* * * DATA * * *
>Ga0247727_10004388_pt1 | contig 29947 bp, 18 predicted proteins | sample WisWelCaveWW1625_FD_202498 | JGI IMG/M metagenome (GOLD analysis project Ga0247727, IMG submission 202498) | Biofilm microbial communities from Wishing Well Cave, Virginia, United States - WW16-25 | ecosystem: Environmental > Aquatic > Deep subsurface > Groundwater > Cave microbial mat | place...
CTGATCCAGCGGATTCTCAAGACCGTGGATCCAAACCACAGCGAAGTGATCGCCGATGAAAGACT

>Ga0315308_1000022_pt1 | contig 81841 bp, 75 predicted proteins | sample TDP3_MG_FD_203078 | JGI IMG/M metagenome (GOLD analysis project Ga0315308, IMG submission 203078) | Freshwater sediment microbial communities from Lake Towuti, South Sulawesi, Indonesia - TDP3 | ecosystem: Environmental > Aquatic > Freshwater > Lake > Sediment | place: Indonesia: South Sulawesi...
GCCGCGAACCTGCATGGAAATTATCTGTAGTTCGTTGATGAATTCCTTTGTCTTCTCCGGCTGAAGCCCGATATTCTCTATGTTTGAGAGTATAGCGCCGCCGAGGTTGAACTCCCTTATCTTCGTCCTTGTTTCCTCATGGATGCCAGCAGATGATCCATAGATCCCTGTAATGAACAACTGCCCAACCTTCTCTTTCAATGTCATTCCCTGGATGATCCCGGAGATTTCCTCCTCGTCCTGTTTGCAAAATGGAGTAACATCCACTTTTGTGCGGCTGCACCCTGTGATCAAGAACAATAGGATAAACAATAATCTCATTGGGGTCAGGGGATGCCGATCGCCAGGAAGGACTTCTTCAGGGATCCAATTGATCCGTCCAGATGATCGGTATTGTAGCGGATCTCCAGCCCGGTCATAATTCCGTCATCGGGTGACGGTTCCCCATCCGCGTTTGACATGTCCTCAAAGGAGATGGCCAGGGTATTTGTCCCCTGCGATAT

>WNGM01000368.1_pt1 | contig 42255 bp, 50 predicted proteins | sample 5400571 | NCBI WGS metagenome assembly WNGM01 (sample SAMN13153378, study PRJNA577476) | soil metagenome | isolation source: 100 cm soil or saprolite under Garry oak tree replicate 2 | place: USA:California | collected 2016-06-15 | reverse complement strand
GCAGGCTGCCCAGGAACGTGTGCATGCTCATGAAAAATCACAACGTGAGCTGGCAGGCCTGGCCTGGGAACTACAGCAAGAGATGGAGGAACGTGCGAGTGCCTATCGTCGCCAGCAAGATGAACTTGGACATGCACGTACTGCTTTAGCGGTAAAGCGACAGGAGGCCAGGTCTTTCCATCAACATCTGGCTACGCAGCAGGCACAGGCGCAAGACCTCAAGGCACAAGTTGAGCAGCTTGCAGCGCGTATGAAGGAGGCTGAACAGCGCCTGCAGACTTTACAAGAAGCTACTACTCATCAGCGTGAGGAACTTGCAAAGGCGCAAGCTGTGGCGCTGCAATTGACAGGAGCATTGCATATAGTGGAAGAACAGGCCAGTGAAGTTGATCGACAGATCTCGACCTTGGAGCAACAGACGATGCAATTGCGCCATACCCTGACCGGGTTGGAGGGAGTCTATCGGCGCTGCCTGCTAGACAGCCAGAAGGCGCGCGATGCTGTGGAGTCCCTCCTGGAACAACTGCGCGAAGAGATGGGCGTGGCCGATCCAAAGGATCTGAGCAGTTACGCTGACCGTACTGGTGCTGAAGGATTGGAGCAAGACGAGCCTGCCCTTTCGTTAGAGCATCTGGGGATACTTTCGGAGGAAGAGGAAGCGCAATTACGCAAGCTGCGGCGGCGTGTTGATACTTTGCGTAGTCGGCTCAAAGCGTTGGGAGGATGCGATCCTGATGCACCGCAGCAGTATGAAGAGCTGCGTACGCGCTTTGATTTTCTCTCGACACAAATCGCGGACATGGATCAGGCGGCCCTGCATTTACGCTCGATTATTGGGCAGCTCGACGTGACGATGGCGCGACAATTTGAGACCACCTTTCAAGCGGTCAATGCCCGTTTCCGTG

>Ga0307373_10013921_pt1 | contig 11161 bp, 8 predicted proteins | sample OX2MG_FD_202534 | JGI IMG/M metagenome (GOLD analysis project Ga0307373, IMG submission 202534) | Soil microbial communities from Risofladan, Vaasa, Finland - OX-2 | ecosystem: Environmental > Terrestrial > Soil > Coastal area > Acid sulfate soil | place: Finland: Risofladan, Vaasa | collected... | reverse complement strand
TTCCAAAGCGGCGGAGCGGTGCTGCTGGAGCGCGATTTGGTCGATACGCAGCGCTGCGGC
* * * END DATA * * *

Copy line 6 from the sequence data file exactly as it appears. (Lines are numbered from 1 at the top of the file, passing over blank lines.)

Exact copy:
GCAGGCTGCCCAGGAACGTGTGCATGCTCATGAAAAATCACAACGTGAGCTGGCAGGCCTGGCCTGGGAACTACAGCAAGAGATGGAGGAACGTGCGAGTGCCTATCGTCGCCAGCAAGATGAACTTGGACATGCACGTACTGCTTTAGCGGTAAAGCGACAGGAGGCCAGGTCTTTCCATCAACATCTGGCTACGCAGCAGGCACAGGCGCAAGACCTCAAGGCACAAGTTGAGCAGCTTGCAGCGCGTATGAAGGAGGCTGAACAGCGCCTGCAGACTTTACAAGAAGCTACTACTCATCAGCGTGAGGAACTTGCAAAGGCGCAAGCTGTGGCGCTGCAATTGACAGGAGCATTGCATATAGTGGAAGAACAGGCCAGTGAAGTTGATCGACAGATCTCGACCTTGGAGCAACAGACGATGCAATTGCGCCATACCCTGACCGGGTTGGAGGGAGTCTATCGGCGCTGCCTGCTAGACAGCCAGAAGGCGCGCGATGCTGTGGAGTCCCTCCTGGAACAACTGCGCGAAGAGATGGGCGTGGCCGATCCAAAGGATCTGAGCAGTTACGCTGACCGTACTGGTGCTGAAGGATTGGAGCAAGACGAGCCTGCCCTTTCGTTAGAGCATCTGGGGATACTTTCGGAGGAAGAGGAAGCGCAATTACGCAAGCTGCGGCGGCGTGTTGATACTTTGCGTAGTCGGCTCAAAGCGTTGGGAGGATGCGATCCTGATGCACCGCAGCAGTATGAAGAGCTGCGTACGCGCTTTGATTTTCTCTCGACACAAATCGCGGACATGGATCAGGCGGCCCTGCATTTACGCTCGATTATTGGGCAGCTCGACGTGACGATGGCGCGACAATTTGAGACCACCTTTCAAGCGGTCAATGCCCGTTTCCGTG